by Tom Triumph, Featured Contributor
[su_dropcap style=”flat”]M[/su_dropcap]AYBE THE SECRET to success is to eat dog food. I never thought about eating dog food, but I know someone who did. It was what was necessary to keep his dream alive. You know who he is too.
There have been a couple times in my life when I had barely any money. During one such time, a friend surprised me and loaded up my refrigerator and pantry with groceries. That’s something you’ll never forget, and is guaranteed to make you want to pay it forward by doing it for someone else.
A young person typically has two imagined scenarios about people that are hugely successful. One scenario, is that the wildly successful person became successful because they’re “just awesome.” Meaning, they were pretty much born with a profound and immediately apparent capability, and the world beat a path to their door. The other imagined scenario is that the successful person reached greatness because they got extremely lucky. Like drawing the winning lottery ticket. Note that neither of the scenarios involves eating dog food.
Maybe, occasionally those scenarios are accurate. But so far I haven’t been able to find someone extremely accomplished who got there via those paths. If you know of anyone – please let me know.
To the contrary, everybody I know about who changed the world, did so despite a long list of failures and challenges. In fact, it seems everybody’s road to success was actually a rocky trail with countless switch-backs and plenty of rockslides.
Here’s a typical story… a guy takes his university entrance exam three times, before getting in. Then when he starts looking for work, he applies to 30 different jobs, and is rejected by all of them. One of the jobs was to work at Kentucky Fried Chicken, which by the way had 24 applicants, and KFC hired 23 of them… but not him. Finally he gets a job teaching English at a university in China for $12 a month. He says he applied to Harvard ten (10) times, always being rejected. “Nobody said that I would be a very capable person that would do something significant or meaningful in the future” he said. And that’s the short story of Jack Ma, who in 1999 founded Alibaba, and is now the richest man in China worth an estimated $25 billion.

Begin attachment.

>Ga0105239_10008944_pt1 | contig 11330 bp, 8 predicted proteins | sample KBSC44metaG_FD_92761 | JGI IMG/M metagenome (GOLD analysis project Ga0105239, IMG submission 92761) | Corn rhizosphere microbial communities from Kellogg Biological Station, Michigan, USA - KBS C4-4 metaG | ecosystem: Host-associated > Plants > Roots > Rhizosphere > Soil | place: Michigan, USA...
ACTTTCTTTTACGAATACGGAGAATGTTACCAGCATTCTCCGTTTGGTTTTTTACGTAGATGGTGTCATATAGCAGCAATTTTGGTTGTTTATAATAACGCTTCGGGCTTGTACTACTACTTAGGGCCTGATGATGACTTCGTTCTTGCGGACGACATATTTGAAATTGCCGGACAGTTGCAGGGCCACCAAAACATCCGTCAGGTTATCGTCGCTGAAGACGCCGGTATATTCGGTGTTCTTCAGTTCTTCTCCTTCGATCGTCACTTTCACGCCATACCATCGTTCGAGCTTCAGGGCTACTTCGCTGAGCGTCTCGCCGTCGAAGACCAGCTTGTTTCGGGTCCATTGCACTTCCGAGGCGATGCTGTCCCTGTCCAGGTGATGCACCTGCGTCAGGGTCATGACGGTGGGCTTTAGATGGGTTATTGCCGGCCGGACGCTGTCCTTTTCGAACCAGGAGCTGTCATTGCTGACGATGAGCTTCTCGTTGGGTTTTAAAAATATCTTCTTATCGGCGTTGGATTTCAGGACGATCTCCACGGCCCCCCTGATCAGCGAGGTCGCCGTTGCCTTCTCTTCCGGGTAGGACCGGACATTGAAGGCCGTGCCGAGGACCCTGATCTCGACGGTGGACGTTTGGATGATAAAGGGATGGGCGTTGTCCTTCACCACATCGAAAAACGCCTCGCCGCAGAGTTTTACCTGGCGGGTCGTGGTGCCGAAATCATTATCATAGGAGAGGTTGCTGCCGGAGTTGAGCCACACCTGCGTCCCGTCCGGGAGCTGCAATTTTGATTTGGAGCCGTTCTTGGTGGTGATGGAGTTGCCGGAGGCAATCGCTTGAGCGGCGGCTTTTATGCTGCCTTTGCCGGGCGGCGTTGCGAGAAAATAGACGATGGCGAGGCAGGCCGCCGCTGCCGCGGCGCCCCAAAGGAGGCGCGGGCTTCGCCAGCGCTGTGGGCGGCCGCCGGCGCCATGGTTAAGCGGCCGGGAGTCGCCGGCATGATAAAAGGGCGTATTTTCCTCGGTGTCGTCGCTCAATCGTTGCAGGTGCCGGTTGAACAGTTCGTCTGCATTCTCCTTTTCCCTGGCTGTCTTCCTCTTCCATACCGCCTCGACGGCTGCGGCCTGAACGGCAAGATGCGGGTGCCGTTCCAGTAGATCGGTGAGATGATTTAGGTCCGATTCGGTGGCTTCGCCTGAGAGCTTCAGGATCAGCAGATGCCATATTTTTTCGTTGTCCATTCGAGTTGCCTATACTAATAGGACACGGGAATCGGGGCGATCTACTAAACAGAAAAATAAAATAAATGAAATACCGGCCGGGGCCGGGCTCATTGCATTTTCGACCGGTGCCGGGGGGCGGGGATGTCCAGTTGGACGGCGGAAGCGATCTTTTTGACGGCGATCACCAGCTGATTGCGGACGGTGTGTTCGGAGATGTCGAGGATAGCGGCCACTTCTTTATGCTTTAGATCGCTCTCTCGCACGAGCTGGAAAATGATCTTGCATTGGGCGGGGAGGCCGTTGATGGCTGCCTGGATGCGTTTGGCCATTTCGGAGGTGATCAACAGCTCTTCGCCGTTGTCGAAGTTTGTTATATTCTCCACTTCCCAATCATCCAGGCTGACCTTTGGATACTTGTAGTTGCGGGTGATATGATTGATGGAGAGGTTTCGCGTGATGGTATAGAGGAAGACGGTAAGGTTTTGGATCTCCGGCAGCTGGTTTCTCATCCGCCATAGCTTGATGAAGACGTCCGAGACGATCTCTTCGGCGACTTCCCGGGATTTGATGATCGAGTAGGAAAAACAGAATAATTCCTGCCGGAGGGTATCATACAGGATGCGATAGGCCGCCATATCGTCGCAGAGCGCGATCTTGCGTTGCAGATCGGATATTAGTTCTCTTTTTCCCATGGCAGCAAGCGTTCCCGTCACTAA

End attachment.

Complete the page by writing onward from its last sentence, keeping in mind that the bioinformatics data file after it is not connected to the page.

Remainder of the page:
Which brings me back to the dog food.
One of Walt Disney’s early jobs was at the Kansas City Star, a newspaper from which he was fired because of lack of creativity. Some years later in 1921 he started an animation company called Laugh-O-Gram Films, but eventually Disney had to shut the company down. It was during this period, that he could barely pay the rent and resorted to eating dog food. And then, things went downhill from there. In 1926 Disney created a cartoon character named Oswald the Rabbit and he visited Universal Studios the cartoon’s distributor, where he later found out that Universal secretly patented the character, hired Disney’s artists directly and continued the cartoon without paying him.
The world didn’t beat a path to the recognizable talent of Jack Ma or Walt Disney, nor did anyone hand them a ticket to success.
There are literally thousands of examples of people repeatedly failing before they succeeded. Here are just thirteen more examples.
1. Akio Morita
His first company was called Tokyo Telecommunications Engineering Corp, which came out with a rice cooker that burnt rice and ended up selling poorly. Rather than making knock-off products like many other Japanese companies, Morita wanted to develop quality innovative companies, and focused on a pocketsize radio. The best he could develop was just a bit too large for a typical pocket, so he had his salesmen wear shirts with oversized pockets so the radio would fit. Morita also foresaw the importance of branding, and changed the name of his company to Sony.
2. Elon Musk:
Musk poured all of his $200 million payout from Paypal into his next two companies – SpaceX and then Tesla Motors. At one point while teetering on the edge of bankruptcy, Musk debated if he should get rid of one of his companies so the other would succeed. He stuck with both, and the companies slowly made progress (through continual uphill battles). Musk and his team have accomplished the seemingly impossible, as both companies are revolutionizing their respective industries. Musk’s net worth is estimated by Forbes at $14 Billion.
3. Thomas Edison
His grade school teachers said he was “Too stupid to learn anything.” Yet he helped develop many inventions that ushered in the modern age, including the motion picture camera, the phonograph and a practical light bulb. Edison was also an extraordinary businessman who was an early advocate of mass production and teamwork in the process of innovation, with over 1,000 US patents.
4. Abraham Lincoln